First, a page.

The signing ceremony was supported by the attendance of representatives of Victoria’s Lao, Romanian, Russian-Jewish and Finnish communities.
“The signing of this Accord strengthens Alzheimer’s Australia Vic’s existing relationships with ageing ethnic communities and demonstrates our commitment to providing support to those people with dementia and their families within these communities,” Mr Sach said.
Since it was introduced in 2004, the Victorian Community Accord has been signed by over 50 community groups and organisations.
The purpose of the Accord is for these groups and organisations to demonstrate their commitment to the principles outlined in the Multicultural Victoria Act 2004.
“I commend Alzheimer’s Australia Vic for taking a positive and important step in signing the Community Accord. The organisation is making a clear statement about its resolve not only to recognise and support the Cultural Diversity of its clients, but more importantly, to respond to them in an inclusive and sensitive way,” Mr Lekakis said.
By signing the Accord Alzheimer’s Australia Vic demonstrates its own commitment to the principles of the Accord including to:
- Respect all ethnic, cultural, religious and linguistic communities;
- Seek opportunities to work together to re-affirm our similarities as human beings and the fundamental principals which unite us as Victorians;
- Advocate for the elimination of racial and religious intolerance; and
- Reject all forms of racial and religious vilification, violence, harassment and unlawful discrimination.
To coincide with the signing of the Accord, Alzheimer’s Australia Vic released newly developed cultural resources to assist in educating the Lao and Romanian communities about dementia awareness and the services available.
The resources were developed by Alzheimer’s Australia Vic and representatives of the Melbourne Lao and Romanian communities as part of the current Australian Government, Community Partnership Program (CPP).
Through this community consultation process profile documents were developed which are now available for all aged care service providers, about cultural and health issues of concern to ageing Romanians and Laotians and their families in Victoria.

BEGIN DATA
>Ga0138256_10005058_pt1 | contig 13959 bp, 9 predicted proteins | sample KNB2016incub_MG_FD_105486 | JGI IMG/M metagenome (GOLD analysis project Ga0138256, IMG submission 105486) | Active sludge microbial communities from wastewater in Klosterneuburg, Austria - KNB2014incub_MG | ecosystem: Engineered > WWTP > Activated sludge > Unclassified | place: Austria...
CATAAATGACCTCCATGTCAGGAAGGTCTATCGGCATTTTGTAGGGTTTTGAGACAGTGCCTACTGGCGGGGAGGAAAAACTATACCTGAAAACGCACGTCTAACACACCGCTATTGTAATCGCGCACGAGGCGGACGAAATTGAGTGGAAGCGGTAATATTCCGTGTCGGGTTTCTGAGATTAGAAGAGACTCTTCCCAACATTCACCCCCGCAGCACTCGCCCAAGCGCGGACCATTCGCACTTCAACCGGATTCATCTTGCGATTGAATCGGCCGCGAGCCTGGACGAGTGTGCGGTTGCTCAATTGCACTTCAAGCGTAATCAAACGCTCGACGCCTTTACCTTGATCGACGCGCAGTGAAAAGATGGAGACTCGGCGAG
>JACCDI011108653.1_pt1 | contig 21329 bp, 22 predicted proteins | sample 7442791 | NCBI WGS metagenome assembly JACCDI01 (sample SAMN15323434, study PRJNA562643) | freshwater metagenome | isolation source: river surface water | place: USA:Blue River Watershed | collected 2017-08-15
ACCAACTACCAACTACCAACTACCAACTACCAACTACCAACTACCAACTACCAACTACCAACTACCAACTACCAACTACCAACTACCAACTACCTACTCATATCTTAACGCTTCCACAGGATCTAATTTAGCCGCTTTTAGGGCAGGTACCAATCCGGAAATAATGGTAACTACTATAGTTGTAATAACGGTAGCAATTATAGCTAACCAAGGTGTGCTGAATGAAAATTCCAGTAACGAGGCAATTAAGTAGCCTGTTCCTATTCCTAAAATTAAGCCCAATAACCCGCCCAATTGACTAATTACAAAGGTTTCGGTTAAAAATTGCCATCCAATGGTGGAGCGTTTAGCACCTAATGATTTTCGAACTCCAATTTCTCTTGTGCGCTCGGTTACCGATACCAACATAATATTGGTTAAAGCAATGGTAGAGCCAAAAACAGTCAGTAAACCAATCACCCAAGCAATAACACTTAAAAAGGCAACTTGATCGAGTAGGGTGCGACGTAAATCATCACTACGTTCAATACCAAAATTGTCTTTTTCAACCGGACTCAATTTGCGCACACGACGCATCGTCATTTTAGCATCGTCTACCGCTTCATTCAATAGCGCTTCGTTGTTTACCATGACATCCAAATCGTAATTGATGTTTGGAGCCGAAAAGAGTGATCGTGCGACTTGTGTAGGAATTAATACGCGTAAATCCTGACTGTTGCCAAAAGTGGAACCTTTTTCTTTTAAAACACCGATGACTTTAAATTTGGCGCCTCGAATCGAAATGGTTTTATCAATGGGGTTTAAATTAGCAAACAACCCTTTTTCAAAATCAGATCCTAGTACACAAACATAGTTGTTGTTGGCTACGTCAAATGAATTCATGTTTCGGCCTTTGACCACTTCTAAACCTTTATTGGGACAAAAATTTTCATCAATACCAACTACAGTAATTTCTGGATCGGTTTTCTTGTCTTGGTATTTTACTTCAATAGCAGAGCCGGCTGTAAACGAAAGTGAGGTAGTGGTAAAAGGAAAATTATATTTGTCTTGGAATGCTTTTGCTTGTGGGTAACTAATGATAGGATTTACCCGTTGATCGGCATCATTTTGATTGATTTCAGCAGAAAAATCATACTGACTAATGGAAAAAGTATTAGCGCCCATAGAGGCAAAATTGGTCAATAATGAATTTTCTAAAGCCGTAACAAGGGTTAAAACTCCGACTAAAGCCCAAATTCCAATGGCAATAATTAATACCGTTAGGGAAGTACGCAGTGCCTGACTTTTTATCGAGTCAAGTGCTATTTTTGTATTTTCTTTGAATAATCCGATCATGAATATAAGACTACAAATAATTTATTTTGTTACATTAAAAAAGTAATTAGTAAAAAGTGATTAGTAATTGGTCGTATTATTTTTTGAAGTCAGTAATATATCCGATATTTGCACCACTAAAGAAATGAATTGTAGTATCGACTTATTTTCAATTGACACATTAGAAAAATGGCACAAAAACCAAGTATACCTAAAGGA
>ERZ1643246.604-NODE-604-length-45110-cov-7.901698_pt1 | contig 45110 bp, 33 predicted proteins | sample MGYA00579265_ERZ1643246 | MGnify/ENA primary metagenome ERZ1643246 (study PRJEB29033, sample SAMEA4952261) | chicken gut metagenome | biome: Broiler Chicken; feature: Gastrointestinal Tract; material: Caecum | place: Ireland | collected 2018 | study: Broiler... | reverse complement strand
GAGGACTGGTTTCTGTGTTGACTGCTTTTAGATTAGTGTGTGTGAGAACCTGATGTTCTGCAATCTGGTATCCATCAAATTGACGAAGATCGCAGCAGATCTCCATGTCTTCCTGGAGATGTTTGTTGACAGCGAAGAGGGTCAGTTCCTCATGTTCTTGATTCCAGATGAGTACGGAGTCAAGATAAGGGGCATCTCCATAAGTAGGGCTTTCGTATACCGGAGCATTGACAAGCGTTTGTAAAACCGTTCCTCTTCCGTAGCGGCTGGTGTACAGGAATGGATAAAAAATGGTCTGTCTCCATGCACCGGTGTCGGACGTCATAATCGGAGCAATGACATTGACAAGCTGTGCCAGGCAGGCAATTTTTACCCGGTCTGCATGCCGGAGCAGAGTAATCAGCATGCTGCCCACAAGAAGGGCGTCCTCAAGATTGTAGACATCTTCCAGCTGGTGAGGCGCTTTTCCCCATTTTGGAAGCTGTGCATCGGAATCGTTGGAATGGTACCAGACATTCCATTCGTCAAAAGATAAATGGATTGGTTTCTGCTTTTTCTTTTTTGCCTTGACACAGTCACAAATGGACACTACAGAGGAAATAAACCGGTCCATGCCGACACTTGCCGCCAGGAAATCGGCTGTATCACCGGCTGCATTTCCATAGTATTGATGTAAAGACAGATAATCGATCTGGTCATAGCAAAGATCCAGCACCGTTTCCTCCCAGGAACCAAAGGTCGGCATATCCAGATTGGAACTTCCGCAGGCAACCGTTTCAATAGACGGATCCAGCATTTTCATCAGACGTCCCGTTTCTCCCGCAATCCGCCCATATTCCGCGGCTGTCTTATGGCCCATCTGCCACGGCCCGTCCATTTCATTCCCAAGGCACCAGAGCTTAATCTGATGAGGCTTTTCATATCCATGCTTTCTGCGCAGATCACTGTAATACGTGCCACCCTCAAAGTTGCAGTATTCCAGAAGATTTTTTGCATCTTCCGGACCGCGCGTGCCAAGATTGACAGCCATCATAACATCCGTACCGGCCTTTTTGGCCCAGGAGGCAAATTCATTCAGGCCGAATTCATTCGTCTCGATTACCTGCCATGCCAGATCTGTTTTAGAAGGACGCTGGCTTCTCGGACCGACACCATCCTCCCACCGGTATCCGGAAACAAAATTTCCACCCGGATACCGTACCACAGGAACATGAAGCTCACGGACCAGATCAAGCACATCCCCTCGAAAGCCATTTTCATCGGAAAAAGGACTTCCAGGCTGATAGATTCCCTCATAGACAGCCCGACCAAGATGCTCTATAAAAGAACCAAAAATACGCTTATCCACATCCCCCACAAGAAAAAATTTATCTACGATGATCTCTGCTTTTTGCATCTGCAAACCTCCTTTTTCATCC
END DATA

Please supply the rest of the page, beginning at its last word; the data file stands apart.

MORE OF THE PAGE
The community resources include:
- Worried about Your Memory? Community Information Pocket Card with simple dementia awareness message and useful contact in Lao and Romanian and English language
- Dementia Help Sheets: Six Dementia Help sheets in Lao and Romanian
- Your Guide to Aged Care and 2010 Directory Assistance: Lao and Romanian community resource; a community information booklet containing information on aged care services, important telephone numbers and answers to Frequently Asked Questions about dementia.
In addition to these resources, the project included the development of Romanian and Lao dementia Community Service Announcements produced for radio which have been distributed to SBS Radio and 3ZZZ to help raise awareness of dementia support services during their respective program times.
“We are very grateful to Alzheimer’s Australia Vic for assisting us in producing these helpful resources to inform our small Lao community. The resources have already been well received by the community.” Jane Vongsay, Secretary for Lao Elderly Association said.
“When we conducted the evaluation of this project with Alzheimer’s Australia Vic the feedback from our community about the Your Guide to Aged Care and 2010 Directory Assistance booklet led to our conclusion that the publication will be very useful for Romanian people living with dementia, carers and their families. The program ran for seven months and we believe the benefits will be long lasting,” Ioan Oanca, Community Partners Program Worker said.
“These new resources will be introduced by these communities within their ageing ethnic groups to assist them in empowering and informing them and their families when making decisions about the choices and services available,” Mr Sach said.
“The signed document will be displayed at our Hawthorn head office where visitors from all Victorian’s ethnic communities will be assured of Alzheimer’s Australia Vic’s ongoing commitment.”
Alzheimer’s Australia Vic is developing a similar set of resources for the Russian-Jewish and Finnish communities.
The Lao and Romanian resources are available by calling the National Dementia Helpline 1800 100 500.
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